Dr. Ira Shah
Consultant Pediatrician, B.J.Wadia Hospital for Children, Mumbai, India
First Created: 01/03/2001  Last Updated: 08/01/2015

Patient Education

What is Rabies?

Rabies is an ancient disease affecting humankind since times innumerable caused by the rabies virus. Rabies is a fatal disease caused by the bite of a rabid dog. Two types of clinical rabies are described - “furious” type which affects the majority of the patients and the “paralytic” type which affects around 20 percent of patients. Patients die due to the affection of the brain.

How does Rabies spread?

Rabies is a disease, transmitted to humans by the bite of infected rabid animals most often dogs. It can also spread rarely by the bite of infected cats, foxes, monkeys, rodents. The rabies virus is present in the saliva of these infected animals and can rarely spread through lick, the scratch of an infected animal. Infection also occurs in rare cases through inhalation of a virus as from bats and rarely through organ transplantation.

What are the symptoms of Rabies?

After a bite from a rabid dog, the patient may remain alright for 20 to 180 days. Most of the time numbness or cramps occur at the bite site. After this period, patients generally get a high-grade fever, acute headache, uneasiness, phobia of water (hydrophobia), phobias of wind and fans and the child will behave abnormally and even become violent (furious rabies). The patient cannot stand or stay in one spot. With progression, it can lead to coma and death between five to twenty-one days. The paralytic rabies is characterized by paralysis, coma, and death.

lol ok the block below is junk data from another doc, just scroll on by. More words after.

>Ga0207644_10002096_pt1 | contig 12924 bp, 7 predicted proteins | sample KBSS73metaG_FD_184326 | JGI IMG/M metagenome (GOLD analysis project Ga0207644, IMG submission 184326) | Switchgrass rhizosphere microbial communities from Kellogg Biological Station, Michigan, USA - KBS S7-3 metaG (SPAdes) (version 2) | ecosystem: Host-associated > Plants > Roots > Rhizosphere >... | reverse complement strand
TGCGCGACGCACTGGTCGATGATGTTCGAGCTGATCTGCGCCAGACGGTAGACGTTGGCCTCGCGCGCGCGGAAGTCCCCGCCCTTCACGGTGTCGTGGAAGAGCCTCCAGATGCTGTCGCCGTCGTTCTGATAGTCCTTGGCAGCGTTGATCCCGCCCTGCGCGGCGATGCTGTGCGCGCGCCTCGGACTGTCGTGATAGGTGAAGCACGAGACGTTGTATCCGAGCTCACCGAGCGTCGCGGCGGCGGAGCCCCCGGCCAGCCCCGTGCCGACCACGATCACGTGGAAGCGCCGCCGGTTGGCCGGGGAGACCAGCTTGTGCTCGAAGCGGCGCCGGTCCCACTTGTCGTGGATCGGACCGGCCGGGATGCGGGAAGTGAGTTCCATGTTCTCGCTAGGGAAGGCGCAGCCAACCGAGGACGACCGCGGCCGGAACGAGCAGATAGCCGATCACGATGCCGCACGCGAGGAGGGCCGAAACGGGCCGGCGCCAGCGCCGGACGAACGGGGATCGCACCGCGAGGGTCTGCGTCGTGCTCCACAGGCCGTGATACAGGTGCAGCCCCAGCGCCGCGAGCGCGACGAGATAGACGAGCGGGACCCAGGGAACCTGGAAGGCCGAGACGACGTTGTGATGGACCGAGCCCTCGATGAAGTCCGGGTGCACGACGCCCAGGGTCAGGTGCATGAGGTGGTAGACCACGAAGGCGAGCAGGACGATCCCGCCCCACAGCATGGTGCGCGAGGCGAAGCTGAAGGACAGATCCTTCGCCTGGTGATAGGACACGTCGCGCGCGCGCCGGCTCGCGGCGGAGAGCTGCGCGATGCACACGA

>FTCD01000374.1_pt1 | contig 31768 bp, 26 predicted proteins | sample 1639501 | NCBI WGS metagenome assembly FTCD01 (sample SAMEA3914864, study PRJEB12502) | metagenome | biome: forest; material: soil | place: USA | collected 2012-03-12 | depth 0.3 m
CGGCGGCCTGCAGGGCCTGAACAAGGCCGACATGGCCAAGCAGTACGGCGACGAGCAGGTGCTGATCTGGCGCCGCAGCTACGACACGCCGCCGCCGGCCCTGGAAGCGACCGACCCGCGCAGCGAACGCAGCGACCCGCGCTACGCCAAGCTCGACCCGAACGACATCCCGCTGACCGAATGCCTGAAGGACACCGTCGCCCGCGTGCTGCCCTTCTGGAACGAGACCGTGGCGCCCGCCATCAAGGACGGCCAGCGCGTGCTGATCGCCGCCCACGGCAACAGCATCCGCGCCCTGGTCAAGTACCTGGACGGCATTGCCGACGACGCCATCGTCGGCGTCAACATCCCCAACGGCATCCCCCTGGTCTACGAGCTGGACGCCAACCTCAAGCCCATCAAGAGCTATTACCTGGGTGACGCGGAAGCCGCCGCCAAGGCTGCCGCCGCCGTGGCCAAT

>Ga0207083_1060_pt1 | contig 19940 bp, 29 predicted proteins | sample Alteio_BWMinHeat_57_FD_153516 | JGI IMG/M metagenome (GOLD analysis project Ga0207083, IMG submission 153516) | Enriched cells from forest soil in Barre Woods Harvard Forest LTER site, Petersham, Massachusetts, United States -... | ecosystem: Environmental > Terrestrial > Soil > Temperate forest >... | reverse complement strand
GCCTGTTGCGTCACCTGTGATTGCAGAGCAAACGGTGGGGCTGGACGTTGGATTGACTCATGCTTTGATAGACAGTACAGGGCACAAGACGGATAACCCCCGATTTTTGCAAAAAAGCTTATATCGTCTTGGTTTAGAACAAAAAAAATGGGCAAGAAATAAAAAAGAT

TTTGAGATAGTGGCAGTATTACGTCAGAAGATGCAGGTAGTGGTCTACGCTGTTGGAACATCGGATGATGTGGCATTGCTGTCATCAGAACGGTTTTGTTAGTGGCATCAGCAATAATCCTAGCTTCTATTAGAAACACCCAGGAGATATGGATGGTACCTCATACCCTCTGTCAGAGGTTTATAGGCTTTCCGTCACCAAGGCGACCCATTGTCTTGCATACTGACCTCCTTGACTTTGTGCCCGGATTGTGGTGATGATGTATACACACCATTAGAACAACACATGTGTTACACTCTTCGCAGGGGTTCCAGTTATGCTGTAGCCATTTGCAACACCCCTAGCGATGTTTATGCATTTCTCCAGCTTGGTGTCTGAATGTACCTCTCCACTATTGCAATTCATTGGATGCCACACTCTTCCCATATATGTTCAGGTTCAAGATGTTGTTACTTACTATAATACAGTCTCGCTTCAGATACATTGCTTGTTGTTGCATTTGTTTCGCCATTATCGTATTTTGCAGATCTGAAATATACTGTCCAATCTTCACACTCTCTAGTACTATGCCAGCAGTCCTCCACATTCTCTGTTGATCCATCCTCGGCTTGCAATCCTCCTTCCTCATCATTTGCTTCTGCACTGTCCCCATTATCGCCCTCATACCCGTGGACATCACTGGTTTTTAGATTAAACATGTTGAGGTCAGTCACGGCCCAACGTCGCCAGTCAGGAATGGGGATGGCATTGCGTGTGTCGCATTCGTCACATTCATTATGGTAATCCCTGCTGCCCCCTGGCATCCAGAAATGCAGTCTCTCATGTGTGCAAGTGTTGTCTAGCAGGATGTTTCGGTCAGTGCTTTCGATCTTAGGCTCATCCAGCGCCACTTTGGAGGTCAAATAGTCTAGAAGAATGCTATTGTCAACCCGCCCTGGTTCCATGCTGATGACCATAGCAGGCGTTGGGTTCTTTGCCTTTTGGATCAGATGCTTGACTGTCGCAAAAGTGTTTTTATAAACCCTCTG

How is the diagnosis of Rabies made?

Diagnosis of Rabies is mainly based on patient history, symptoms, and signs. Diagnosis can be confirmed by demonstration of the virus under an electron microscope from a biopsy from the brain of by antibody tests in the various body fluids.

How is Rabies treated?

Once a child develops symptoms of rabies, one cannot cure the disease and death is very likely. However one can prevent rabies by taking the rabies vaccine. If a child gets bitten by a dog, the wound should be washed with running tap water and soap for 10 minutes. Antiseptic should be applied to the wound and tetanus injection may be required if not received. Children should be given rabies immunoglobulin and rabies vaccine. Rabies vaccine can be given on Day 0, 1, 3, 7, 21, and 90 days. If the dog dies, the entire course should be given. If the dog survives after 10 days, then there is no need to continue the anti-rabies vaccine (ARV) after that.

Rabies Rabies https://www.pediatriconcall.com/show_article/default.aspx?main_cat=infectious-diseases&sub_cat=rabies&url=rabies-patient-education 2015-08-01
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